And now I’ll talk about Singapore-based SpeakAsia Online, touted as the largest Asian online survey company. A close friend of mine who was swearing by it for months invested around 1500 USD, and brought in a number of panelist memberships which, according to me, made it theoretically impossible for him to fill the outrageous number of surveys that came his way every week; he pressed me hard to put money in as well.
The deal was simple: invest Rs 11,000 (~210 USD) to become a panelist and fill out surveys provided in a set of two every week, then start withdrawing money after eight weeks at the rate of Rs 1000 (~20 USD) every week for a whole year. Initially I discouraged my buddy from investing but after he did so against all my good advice and sat with me dreaming of his 1,500 USD magically mutiplying into more than 18,000 USD by filing out surveys over 12 months, the greed rubbed off on me as well. I threw all caution to the wind and invested all the money I had saved, a paltry sum of 620 USD. In the days that followed we both dreamt of the shiny cars we were about to own in the near future. SpeakAsia was one of the promoters of the famous Indian Premier League cricket tournament and thus gained widespread popularity and trust this year with our cricket-crazy Indian masses.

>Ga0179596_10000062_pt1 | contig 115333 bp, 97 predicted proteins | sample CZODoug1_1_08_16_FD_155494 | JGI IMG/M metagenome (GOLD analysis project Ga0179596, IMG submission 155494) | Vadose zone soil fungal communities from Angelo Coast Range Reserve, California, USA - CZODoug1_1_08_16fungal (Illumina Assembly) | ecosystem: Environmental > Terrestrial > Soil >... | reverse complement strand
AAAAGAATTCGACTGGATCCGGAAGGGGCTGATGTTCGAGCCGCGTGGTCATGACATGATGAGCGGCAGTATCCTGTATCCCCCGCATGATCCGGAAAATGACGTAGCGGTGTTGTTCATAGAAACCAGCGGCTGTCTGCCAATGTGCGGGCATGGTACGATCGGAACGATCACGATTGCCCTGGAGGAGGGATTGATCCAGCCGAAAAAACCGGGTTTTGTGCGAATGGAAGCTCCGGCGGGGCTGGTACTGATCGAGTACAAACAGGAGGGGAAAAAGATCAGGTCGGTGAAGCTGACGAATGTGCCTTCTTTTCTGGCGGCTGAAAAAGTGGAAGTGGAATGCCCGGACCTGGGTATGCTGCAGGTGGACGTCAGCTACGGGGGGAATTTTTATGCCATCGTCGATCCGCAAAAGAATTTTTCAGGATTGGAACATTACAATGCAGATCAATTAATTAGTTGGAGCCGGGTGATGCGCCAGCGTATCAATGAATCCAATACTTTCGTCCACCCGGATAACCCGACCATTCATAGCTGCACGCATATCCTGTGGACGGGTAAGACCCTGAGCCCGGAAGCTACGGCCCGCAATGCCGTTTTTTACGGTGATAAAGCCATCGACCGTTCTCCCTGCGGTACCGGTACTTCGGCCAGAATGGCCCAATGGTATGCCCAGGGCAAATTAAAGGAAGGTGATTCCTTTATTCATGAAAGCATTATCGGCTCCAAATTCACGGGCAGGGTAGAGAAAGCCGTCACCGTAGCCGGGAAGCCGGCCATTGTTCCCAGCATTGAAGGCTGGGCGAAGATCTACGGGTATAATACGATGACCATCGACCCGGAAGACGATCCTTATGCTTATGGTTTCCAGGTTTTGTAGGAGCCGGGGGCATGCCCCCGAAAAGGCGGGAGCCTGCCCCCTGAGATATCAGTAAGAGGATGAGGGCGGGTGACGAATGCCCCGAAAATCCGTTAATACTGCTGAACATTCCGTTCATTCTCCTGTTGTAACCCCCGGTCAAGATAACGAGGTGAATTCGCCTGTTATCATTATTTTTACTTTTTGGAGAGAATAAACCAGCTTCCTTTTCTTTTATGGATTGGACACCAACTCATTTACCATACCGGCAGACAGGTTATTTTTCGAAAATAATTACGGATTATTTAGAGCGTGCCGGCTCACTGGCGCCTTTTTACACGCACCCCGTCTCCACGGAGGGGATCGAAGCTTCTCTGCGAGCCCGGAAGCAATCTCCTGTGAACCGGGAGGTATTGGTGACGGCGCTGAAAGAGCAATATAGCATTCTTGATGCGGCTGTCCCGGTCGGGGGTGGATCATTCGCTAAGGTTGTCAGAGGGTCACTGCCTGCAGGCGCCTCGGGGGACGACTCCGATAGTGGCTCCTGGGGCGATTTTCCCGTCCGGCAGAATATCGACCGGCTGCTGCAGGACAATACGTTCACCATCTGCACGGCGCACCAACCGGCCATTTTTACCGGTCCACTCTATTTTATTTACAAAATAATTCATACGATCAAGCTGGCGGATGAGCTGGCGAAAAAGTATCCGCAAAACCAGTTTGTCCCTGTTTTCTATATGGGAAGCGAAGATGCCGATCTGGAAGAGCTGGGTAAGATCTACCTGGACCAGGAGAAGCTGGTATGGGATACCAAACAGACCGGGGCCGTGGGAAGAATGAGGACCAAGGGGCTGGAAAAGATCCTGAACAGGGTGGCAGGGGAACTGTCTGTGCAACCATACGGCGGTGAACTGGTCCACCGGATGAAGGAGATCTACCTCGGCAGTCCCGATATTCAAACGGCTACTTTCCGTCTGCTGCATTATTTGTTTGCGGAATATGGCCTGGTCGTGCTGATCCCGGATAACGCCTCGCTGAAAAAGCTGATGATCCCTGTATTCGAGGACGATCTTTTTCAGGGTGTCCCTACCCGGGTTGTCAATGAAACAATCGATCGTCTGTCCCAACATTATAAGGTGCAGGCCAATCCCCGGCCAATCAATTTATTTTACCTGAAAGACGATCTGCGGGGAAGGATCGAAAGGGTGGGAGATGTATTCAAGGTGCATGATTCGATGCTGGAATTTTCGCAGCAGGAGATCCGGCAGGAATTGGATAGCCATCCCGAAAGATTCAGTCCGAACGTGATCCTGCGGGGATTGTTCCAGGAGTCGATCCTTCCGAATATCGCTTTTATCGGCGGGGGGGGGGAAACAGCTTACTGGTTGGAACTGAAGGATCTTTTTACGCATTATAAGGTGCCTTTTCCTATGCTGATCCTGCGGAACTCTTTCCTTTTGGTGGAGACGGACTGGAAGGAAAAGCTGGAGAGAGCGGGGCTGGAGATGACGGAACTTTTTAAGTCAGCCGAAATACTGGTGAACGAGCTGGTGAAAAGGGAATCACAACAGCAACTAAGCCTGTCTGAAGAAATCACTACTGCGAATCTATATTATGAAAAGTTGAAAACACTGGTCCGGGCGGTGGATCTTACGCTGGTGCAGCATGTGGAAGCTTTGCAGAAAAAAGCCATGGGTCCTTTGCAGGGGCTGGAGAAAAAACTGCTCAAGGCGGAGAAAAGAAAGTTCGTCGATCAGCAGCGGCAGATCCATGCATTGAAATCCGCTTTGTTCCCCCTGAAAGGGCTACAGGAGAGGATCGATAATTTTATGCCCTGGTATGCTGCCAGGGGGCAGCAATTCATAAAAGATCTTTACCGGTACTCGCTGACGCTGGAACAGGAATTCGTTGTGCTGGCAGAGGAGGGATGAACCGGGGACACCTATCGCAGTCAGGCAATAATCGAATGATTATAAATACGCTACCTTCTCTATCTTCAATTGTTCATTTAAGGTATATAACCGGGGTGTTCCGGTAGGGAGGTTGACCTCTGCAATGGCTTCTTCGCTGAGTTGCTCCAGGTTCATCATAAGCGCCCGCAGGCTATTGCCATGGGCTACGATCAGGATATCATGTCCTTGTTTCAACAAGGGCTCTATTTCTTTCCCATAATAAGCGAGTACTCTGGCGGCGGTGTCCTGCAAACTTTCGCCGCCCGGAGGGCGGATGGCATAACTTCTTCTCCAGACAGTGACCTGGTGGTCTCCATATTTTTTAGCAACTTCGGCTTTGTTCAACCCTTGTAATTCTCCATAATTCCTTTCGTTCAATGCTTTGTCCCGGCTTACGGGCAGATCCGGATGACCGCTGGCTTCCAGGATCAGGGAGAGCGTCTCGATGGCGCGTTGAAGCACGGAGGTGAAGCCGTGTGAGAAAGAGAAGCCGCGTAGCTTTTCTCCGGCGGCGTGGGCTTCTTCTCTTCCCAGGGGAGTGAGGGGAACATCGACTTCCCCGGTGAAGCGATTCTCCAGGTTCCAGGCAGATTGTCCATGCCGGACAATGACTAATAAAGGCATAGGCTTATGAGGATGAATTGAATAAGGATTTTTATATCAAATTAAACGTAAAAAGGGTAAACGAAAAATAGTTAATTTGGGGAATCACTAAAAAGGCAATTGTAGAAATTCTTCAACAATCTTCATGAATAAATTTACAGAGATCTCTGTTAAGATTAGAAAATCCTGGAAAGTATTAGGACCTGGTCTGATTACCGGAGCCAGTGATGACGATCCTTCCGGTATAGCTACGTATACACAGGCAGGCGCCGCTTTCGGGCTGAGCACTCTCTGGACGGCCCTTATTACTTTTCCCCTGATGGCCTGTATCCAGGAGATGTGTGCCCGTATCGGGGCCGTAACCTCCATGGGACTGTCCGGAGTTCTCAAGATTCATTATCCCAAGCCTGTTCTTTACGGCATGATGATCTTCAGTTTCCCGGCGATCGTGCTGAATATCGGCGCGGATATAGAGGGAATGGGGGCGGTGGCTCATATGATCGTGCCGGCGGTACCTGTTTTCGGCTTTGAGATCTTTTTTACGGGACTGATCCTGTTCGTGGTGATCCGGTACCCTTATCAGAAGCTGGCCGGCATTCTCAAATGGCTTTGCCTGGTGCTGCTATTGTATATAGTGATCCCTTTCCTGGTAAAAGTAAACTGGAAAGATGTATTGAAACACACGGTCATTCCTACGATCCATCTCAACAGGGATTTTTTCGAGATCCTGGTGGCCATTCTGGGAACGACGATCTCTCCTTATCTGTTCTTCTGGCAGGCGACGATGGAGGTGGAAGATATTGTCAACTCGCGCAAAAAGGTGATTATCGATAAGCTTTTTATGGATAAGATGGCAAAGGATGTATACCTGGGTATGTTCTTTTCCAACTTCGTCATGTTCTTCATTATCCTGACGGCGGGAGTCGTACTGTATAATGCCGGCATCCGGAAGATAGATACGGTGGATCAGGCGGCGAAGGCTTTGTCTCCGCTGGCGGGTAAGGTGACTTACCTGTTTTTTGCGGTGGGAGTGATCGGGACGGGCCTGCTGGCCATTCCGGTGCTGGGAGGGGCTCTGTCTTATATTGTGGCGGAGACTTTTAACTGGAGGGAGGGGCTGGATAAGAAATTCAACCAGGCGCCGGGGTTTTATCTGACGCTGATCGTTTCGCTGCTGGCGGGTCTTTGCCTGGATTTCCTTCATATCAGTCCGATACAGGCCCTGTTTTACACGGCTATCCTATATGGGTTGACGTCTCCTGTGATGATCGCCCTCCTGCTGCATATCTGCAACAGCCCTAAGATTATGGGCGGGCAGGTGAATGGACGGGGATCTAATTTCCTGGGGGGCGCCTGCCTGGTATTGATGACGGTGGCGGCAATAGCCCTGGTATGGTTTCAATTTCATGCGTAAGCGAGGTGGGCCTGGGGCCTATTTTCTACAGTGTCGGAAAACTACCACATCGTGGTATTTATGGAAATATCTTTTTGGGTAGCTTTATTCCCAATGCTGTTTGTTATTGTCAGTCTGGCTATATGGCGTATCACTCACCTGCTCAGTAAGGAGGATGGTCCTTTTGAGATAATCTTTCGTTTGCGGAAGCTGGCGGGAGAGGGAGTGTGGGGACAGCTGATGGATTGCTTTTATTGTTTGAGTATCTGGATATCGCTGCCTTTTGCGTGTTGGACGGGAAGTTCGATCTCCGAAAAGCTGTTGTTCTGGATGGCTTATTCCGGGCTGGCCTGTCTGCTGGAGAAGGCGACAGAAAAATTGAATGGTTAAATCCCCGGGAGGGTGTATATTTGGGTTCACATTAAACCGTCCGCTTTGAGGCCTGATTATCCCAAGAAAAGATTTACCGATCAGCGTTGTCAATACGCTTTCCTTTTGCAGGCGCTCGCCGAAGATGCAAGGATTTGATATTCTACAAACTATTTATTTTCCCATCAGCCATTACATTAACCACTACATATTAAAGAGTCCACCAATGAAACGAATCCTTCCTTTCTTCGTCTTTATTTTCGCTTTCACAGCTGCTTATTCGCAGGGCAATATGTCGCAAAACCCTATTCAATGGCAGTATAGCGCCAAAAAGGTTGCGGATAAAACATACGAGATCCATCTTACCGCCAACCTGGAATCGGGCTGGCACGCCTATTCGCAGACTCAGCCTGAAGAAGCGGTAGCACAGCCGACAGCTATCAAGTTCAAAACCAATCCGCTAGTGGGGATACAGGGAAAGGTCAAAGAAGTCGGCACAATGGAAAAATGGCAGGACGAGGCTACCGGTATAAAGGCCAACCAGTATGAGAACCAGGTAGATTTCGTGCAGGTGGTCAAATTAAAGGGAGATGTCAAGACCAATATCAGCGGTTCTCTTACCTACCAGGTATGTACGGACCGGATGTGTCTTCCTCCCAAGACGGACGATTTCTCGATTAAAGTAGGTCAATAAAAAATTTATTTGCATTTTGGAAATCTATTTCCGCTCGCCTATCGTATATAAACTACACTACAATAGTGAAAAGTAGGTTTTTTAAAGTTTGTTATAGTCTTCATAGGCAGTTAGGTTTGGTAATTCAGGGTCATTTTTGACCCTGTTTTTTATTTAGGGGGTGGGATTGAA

When I filled out their surveys, I found them to be rather downgraded versions of other surveys I had filled out for some known survey companies. Many a time, it seemed that the surveys were just put together in a hurry. Their language and sometimes their logic seemed messed up. When I talked about this to my friend, whose command over the English language is a bit compromised, he chided me for being pessimistic and reassured me saying that I was being over-cautious.
To my horror, just five weeks after I joined, we learnt that speakasia.com wasn’t sending any more surveys and its business accounts had been frozen by the Singapore government. Soon a legal battle ensued in India as well but like most court cases in India, this one has been on for more than six months now and it doesn’t seem like there will be a resolution anytime soon. How I ruefully remember the money I lost; hard come, easy go.